What Should Your Garage Do After an Automatic Gearbox Replacement?
Replacing the car’s transmission is not a task that many of us can take on ourselves. In fact, nearly all professional mechanics recommend that you never attempt it, even if you have some degree of experience and/or confidence to do the job yourself. An automatic gearbox is an extremely complex piece of kit, and it’s best left to those with the real knowhow.
So, what’s left for you to do? While you might not be performing the task yourself, it’s still important that you know both what the job entails, and what the follow-up steps are on the part of your mechanic. When you know, you can check, and when you can check, you can avoid things going wrong. Below is our info on what you need to know about what garages need to do during and after an automatic gearbox replacement job.
1. The Replacement Itself
First, let’s be clear on what exactly an automatic gearbox replacement entails. The job can potentially take a few days’ time to finish completely. Below you’ll find a step-by-step rundown of what typically goes on:
Part 1: Removal
Step 1: The first components they remove are the negative battery cable, plastic air intake components (if needed to make space), the transmission fluid dipstick and dipstick tube, as well as any brackets, cables or hoses that are currently fixing the automatic gearbox to the engine.
Step 2: The mechanic will next remove the starter bolts — possibly the whole starter if that’s necessary — and pull the starter from its housing to push it aside. They should use a bungee cord to support it, and not let it just dangle from its wires.
Step 3: The previous step allows access to the transmission housing and where it attaches to the engine. This housing is then removed.
Step 4: Next, the rear wheel is chocked and the front of the vehicle raised up. Transmission fluid is drained into a receptacle.
Step 5: The driveshaft is released from the differential and then removed to be set aside until being restored later.
Step 6: Electrical connectors and hoses are removed, as are transmission oil cooler lines, starter bolts, the torque converter, transmission mount, cross member, exhaust crossover pipe, transmission bell housing bolts are removed.
Step 7: Finally, the torque converter and transmissions are separated
Part 2: Installation
Much of the installation is restoring the steps mentioned above, but there are some key inspection points that the mechanic first undertakes. They first check the surfaces of the transmission housing and the engine for any dirt, grease and other contaminants and first clean it up as needed.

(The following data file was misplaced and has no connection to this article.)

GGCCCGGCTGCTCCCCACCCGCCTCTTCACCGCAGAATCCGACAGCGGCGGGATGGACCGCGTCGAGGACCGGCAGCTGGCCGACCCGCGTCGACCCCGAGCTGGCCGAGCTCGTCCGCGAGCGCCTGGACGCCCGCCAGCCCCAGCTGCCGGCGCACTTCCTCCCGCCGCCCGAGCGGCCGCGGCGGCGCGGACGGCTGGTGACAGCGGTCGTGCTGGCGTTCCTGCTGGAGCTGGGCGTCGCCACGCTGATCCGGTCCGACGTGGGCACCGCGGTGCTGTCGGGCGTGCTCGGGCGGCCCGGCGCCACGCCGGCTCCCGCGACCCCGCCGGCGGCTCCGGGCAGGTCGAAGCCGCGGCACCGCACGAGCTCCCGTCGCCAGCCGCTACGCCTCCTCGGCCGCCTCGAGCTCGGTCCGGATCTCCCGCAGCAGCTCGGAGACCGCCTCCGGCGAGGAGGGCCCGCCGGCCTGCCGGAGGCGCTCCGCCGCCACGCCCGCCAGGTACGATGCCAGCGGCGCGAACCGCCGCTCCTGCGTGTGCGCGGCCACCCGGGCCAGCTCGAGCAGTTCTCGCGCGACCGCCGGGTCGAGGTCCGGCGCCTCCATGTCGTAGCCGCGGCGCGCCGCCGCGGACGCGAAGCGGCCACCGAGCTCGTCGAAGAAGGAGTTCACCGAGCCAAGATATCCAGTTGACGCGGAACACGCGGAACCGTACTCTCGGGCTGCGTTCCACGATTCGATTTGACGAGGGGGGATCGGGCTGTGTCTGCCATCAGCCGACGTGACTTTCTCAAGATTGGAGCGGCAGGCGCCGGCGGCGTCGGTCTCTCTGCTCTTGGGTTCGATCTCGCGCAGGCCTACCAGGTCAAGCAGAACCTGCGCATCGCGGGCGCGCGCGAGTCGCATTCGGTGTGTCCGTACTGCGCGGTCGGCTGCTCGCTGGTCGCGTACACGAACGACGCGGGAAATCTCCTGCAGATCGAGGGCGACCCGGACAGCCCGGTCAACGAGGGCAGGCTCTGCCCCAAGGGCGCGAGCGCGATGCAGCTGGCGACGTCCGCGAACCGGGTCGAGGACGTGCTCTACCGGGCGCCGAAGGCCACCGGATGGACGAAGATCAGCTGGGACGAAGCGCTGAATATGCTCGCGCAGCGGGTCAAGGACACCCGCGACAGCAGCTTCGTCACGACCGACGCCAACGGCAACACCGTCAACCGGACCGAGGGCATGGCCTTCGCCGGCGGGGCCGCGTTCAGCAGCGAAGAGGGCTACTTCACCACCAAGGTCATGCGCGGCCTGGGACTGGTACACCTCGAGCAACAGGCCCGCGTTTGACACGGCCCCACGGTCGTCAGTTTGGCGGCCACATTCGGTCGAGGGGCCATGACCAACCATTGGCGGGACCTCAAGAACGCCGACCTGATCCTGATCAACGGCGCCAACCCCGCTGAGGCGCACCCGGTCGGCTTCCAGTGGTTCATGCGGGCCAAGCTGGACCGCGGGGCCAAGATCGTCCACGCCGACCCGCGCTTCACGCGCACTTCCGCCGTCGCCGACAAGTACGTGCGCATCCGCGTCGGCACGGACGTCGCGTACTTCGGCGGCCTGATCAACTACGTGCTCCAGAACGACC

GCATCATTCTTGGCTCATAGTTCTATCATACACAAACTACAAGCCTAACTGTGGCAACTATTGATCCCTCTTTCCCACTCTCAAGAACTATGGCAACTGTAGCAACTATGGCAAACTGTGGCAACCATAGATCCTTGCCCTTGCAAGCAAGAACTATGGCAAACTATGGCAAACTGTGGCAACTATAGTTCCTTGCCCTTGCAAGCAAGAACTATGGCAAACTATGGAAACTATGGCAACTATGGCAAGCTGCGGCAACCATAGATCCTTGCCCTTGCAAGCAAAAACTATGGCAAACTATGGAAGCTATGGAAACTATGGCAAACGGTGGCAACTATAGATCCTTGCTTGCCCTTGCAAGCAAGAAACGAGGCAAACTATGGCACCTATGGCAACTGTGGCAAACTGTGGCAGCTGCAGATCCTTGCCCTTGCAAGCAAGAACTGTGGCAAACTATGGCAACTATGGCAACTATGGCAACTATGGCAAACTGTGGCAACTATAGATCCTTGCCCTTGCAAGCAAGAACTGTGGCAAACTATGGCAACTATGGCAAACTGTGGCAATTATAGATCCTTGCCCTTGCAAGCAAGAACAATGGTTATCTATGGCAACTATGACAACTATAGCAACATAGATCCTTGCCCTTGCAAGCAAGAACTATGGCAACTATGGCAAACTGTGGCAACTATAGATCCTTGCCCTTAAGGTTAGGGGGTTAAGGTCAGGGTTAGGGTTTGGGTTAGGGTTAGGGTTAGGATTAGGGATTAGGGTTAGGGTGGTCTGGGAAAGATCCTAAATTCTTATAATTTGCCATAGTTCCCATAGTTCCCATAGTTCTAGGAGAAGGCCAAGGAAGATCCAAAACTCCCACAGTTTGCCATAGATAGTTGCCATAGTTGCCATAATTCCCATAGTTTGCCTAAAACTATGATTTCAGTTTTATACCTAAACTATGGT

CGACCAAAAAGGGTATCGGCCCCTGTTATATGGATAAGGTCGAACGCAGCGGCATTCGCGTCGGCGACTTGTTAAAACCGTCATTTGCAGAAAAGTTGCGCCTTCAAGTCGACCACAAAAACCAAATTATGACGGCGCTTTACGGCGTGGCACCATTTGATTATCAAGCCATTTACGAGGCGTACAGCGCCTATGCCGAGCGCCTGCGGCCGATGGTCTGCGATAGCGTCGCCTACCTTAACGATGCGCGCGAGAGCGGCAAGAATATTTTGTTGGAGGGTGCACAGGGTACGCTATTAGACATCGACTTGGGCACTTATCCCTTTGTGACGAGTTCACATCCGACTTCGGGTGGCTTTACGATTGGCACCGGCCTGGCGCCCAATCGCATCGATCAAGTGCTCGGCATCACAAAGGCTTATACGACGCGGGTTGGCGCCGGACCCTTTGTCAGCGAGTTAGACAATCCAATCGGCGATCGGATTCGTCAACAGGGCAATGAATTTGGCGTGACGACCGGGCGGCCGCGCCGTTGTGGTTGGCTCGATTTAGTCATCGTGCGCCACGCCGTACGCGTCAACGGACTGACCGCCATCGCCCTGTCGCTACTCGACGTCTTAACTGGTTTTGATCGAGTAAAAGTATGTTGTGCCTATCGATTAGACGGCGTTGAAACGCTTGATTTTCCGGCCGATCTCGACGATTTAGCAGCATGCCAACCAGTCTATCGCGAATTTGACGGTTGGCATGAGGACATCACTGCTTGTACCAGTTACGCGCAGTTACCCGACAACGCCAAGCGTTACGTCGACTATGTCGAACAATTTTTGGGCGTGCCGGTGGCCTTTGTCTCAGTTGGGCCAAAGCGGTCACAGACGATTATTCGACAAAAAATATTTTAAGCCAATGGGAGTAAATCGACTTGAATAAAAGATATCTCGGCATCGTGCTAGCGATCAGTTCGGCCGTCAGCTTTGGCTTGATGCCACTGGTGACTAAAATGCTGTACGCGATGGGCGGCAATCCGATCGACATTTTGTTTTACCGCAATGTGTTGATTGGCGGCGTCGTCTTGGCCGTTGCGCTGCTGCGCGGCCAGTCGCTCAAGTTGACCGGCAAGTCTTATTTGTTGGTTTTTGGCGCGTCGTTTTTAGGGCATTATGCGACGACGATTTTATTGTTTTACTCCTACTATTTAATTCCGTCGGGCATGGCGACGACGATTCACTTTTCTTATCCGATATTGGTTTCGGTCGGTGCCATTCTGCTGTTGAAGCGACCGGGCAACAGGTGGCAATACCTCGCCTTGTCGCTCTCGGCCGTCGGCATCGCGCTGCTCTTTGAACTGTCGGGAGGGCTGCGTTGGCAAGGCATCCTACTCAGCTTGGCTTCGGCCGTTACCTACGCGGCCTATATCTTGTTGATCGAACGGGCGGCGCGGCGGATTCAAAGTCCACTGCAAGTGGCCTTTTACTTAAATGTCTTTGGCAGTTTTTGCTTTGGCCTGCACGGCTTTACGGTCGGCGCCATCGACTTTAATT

Next, they check the crank pilot hole to ensure that it is also free of any debris or rust. They’ll also make sure any wiring and other electrical components are safely pushed to one side. With great care, the new transmission is positioned and then secured in place by reattaching all of the housings, brackets, belts, hoses and other components that were removed during the first part.
It sounds simple when put in this way, but there are countless things to check while removing and then preparing the new automatic gearbox for installation. It takes a lot of experience and training just to make the process safe, which is why it’s virtually never recommended that gearbox replacement is done as a DIY job.
2. Follow-up Checks
The next thing that you the customer need to know is what a garage mechanic should be doing after the replacement job is complete. When you know these things, you can double check with your mechanic that they have been done if and when it comes time for your own automatic gearbox to be replaced:
Transmission Fluid and Shift Checks
First of all, the mechanic should have put in up to 5.5 or 6 litres of fresh transmission fluid back into the system, depending on how much is typically required for your specific vehicle make, model, year, etc. After this, they should start the engine and then test each of the gears one by one using the shifter. As they cycle through the gears, the car’s brake pedal should be held down.
At the end of the test, the mechanic should then return the shifter back to “Park.” The reason for this test was to allow the new transmission fluid to find its proper level within the system. The mechanic should have checked this after the test by looking at the transmission fluid dipstick.
Checking for Leaks
The next task of the mechanic is to look under the vehicle, inspecting the undercarriage for any signs of leaks. Just about any leak of any fluid on a car is a bad sign, but after a gearbox replacement, the potential for leaks remains. It’s an intricate job and all kinds of things can go wrong. If there are no signs of leaks anywhere on the vehicle, then the mechanic can move on to the next check.
Having put the new transmission fluid through the system and then checked the undercarriage for leaks, the car and its new automatic gearbox need to be tested. The car should be driven enough for the test driver to use all the various gears and make sure that the automatic shifts are happening smoothly and correctly.
While test driving, the mechanic will undoubtedly check for any signs that the new installation has a problem. This could be delayed engagement of a gear, thudding or grinding sounds, slipping and more. These are all the things they check, and therefore should be able to tell you about when you collect the car to take home again.
Know the Work of Your Garage
Not all of us can be good mechanics, no matter how much enthusiasm we have for the area. There are some jobs that are beyond us and we therefore put into the hands of professionals. This doesn’t mean, however, that we shouldn’t know what goes on at the garage as they perform repairs and replacements like these. Arm yourself with knowledge so you’ll always know what questions to ask when the time comes.